A surgery resident's breastfeeding story
A cardiothoracic surgery resident experienced firsthand how policies established by a previous cohort provided support for pregnant and breastfeeding trainees.
Catherine Wagner’s daughter Lucy started walking recently, taking off enthusiastically and hesitating once she realizes she’s on the move without assistance. It’s frightening to start something new on your own.
Wagner, a cardiothoracic surgery resident at Michigan Medicine, might relate in some ways. Trying to figure out how to breastfeed and pump while in residency was unfamiliar and sometimes scary territory—but a network of support meant she wasn’t doing it all alone.
“Everyone wanted to support me in this journey and that’s what helped me get to a year of pumping,” Wagner said.
A built-in community to lean on
Surgery residents who’d come before Wagner laid the groundwork for policies around accommodating lactating trainees. Sarah Shubeck, M.D., M.S., and Arielle Kanters, M.D., former general surgery residents at Michigan Medicine, collaborated with Megan Pesch, M.D., a clinical lecturer in the Department of Pediatrics, to craft policies around lactation.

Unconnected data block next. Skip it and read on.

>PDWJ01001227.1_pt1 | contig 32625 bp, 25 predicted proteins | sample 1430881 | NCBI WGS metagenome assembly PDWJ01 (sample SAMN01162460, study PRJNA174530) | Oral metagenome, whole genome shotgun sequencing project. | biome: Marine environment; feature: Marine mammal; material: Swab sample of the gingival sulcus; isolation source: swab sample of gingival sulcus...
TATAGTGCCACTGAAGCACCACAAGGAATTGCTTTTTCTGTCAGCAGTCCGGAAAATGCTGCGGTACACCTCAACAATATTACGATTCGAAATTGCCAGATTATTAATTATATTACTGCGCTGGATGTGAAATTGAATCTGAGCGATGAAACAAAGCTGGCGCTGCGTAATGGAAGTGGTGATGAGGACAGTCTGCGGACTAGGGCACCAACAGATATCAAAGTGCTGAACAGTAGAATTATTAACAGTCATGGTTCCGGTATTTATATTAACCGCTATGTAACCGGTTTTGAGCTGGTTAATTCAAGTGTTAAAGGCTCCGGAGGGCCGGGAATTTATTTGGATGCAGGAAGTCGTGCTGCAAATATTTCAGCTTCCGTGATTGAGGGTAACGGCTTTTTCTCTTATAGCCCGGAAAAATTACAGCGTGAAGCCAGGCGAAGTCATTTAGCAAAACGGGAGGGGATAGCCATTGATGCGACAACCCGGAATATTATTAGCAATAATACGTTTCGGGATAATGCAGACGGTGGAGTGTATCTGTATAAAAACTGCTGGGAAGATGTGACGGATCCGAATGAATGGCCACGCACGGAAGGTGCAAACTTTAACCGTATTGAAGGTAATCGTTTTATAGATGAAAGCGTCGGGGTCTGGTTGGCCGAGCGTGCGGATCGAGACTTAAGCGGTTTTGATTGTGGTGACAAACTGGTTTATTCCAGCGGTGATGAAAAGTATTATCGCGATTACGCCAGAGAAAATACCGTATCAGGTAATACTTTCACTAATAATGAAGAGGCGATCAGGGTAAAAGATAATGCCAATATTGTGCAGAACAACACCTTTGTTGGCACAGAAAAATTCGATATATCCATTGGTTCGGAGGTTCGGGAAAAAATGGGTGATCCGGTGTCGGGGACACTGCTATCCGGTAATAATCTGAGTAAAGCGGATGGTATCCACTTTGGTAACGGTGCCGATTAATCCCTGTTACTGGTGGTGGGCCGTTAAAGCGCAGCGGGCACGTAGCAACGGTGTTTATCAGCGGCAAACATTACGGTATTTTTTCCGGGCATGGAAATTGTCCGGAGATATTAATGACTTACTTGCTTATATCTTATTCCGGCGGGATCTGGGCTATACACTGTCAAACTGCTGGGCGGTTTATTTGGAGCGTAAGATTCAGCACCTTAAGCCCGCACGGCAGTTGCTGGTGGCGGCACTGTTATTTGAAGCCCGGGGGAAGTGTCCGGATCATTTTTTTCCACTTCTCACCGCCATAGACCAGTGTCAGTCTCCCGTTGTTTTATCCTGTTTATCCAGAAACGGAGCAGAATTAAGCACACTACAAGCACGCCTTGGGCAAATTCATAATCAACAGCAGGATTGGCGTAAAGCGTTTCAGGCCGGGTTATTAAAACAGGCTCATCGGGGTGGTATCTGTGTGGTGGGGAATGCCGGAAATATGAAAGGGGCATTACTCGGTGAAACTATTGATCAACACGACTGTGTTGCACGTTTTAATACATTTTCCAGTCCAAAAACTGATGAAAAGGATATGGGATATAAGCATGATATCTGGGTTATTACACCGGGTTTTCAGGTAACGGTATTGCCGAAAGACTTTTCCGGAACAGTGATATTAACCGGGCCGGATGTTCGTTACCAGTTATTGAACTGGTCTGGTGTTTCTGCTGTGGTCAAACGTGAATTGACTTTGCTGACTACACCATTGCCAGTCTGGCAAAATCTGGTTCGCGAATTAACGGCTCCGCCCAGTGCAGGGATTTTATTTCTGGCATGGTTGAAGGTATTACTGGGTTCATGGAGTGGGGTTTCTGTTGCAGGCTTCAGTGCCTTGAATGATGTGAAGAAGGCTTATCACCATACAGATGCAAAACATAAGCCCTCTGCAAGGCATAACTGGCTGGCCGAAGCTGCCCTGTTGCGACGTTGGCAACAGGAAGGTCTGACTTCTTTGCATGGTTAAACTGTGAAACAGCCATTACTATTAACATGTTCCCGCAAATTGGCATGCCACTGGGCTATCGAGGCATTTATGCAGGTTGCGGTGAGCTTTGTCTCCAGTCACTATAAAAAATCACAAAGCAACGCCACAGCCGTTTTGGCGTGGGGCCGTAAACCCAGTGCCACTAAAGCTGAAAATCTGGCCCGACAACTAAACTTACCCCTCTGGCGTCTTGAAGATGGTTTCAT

The policies laid out practical guidelines from providing time and dedicated spaces for pumping. They also helped to set the cultural tone, so Wagner felt comfortable approaching other residents about their experiences in preparation for her own journey. People she’d never met also took the initiative to reach out after her daughter was born to check in and offer advice and support.
“The community of surgeon moms is incredible. When I was getting ready to go back to work I felt comfortable asking how they fit in pumping as clinical residents. All of them answered differently, but all of their advice helped me,” Wagner said.
Support from fellow residents who’d been down the road of pumping while training extended beyond advice to the material, with one even offering to lend a wearable pump for Wagner to try.
Male co-residents and attending surgeons couldn’t offer the same kind of advice and support her female residents did, but Wagner says they were understanding and accommodating.
“A lot of my male co-residents had had babies and seen their wives go through pumping so many of them knew what the demands were. I was relying on my co-residents to support me in the daily grind of work,” Wagner said.
A matter of timing and balance
The integrated cardiothoracic residency program includes six years of clinical training and two research years in the middle. The research years may have been an easier time to have a child for a few reasons, including not having to figure out how to pump while in surgical cases. However, Wagner was also aware that waiting could present other challenges.
“A lot of female surgery trainees have difficulty getting pregnant(link is external). I knew that and didn’t want to delay starting a family out of concern for how it would impact my clinical training. I figured there’s no good time to start a family, so let’s just try and see what happens,” Wagner said.